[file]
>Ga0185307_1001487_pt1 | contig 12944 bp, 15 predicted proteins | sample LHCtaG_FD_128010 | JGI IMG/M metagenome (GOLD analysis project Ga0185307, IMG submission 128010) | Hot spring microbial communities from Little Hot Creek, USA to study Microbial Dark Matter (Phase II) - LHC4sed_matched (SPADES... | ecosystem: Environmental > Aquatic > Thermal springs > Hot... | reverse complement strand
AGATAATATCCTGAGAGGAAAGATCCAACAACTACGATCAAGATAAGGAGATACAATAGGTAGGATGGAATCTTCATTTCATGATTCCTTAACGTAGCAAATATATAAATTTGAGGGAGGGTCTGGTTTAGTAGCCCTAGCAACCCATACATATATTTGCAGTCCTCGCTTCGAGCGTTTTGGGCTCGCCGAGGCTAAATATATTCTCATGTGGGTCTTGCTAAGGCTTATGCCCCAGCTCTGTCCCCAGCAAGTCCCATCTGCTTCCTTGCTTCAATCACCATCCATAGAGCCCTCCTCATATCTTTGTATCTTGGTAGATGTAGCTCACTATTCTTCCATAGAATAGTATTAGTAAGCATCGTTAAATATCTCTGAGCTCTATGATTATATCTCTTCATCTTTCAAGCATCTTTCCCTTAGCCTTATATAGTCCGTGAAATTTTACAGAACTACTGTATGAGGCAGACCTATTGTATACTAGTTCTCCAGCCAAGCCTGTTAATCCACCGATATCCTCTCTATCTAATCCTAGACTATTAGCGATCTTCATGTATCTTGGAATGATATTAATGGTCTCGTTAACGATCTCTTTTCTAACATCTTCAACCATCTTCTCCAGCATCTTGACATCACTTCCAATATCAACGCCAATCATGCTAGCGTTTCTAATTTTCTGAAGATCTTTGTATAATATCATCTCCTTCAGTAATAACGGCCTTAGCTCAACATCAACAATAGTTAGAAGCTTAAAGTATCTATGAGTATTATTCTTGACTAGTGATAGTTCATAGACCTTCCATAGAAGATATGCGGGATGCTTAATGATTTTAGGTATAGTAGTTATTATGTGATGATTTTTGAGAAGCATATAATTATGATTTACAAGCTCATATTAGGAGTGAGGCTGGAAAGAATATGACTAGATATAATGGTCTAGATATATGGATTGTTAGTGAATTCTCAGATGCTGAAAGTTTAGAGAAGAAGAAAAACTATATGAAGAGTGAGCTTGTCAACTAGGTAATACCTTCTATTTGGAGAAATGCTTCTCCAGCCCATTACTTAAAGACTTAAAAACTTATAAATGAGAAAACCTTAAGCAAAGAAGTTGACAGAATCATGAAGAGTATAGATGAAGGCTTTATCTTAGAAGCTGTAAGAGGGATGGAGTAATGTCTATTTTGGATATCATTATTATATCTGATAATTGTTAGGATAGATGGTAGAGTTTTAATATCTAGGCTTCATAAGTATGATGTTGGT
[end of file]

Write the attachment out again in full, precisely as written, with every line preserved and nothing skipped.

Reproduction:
>Ga0185307_1001487_pt1 | contig 12944 bp, 15 predicted proteins | sample LHCtaG_FD_128010 | JGI IMG/M metagenome (GOLD analysis project Ga0185307, IMG submission 128010) | Hot spring microbial communities from Little Hot Creek, USA to study Microbial Dark Matter (Phase II) - LHC4sed_matched (SPADES... | ecosystem: Environmental > Aquatic > Thermal springs > Hot... | reverse complement strand
AGATAATATCCTGAGAGGAAAGATCCAACAACTACGATCAAGATAAGGAGATACAATAGGTAGGATGGAATCTTCATTTCATGATTCCTTAACGTAGCAAATATATAAATTTGAGGGAGGGTCTGGTTTAGTAGCCCTAGCAACCCATACATATATTTGCAGTCCTCGCTTCGAGCGTTTTGGGCTCGCCGAGGCTAAATATATTCTCATGTGGGTCTTGCTAAGGCTTATGCCCCAGCTCTGTCCCCAGCAAGTCCCATCTGCTTCCTTGCTTCAATCACCATCCATAGAGCCCTCCTCATATCTTTGTATCTTGGTAGATGTAGCTCACTATTCTTCCATAGAATAGTATTAGTAAGCATCGTTAAATATCTCTGAGCTCTATGATTATATCTCTTCATCTTTCAAGCATCTTTCCCTTAGCCTTATATAGTCCGTGAAATTTTACAGAACTACTGTATGAGGCAGACCTATTGTATACTAGTTCTCCAGCCAAGCCTGTTAATCCACCGATATCCTCTCTATCTAATCCTAGACTATTAGCGATCTTCATGTATCTTGGAATGATATTAATGGTCTCGTTAACGATCTCTTTTCTAACATCTTCAACCATCTTCTCCAGCATCTTGACATCACTTCCAATATCAACGCCAATCATGCTAGCGTTTCTAATTTTCTGAAGATCTTTGTATAATATCATCTCCTTCAGTAATAACGGCCTTAGCTCAACATCAACAATAGTTAGAAGCTTAAAGTATCTATGAGTATTATTCTTGACTAGTGATAGTTCATAGACCTTCCATAGAAGATATGCGGGATGCTTAATGATTTTAGGTATAGTAGTTATTATGTGATGATTTTTGAGAAGCATATAATTATGATTTACAAGCTCATATTAGGAGTGAGGCTGGAAAGAATATGACTAGATATAATGGTCTAGATATATGGATTGTTAGTGAATTCTCAGATGCTGAAAGTTTAGAGAAGAAGAAAAACTATATGAAGAGTGAGCTTGTCAACTAGGTAATACCTTCTATTTGGAGAAATGCTTCTCCAGCCCATTACTTAAAGACTTAAAAACTTATAAATGAGAAAACCTTAAGCAAAGAAGTTGACAGAATCATGAAGAGTATAGATGAAGGCTTTATCTTAGAAGCTGTAAGAGGGATGGAGTAATGTCTATTTTGGATATCATTATTATATCTGATAATTGTTAGGATAGATGGTAGAGTTTTAATATCTAGGCTTCATAAGTATGATGTTGGT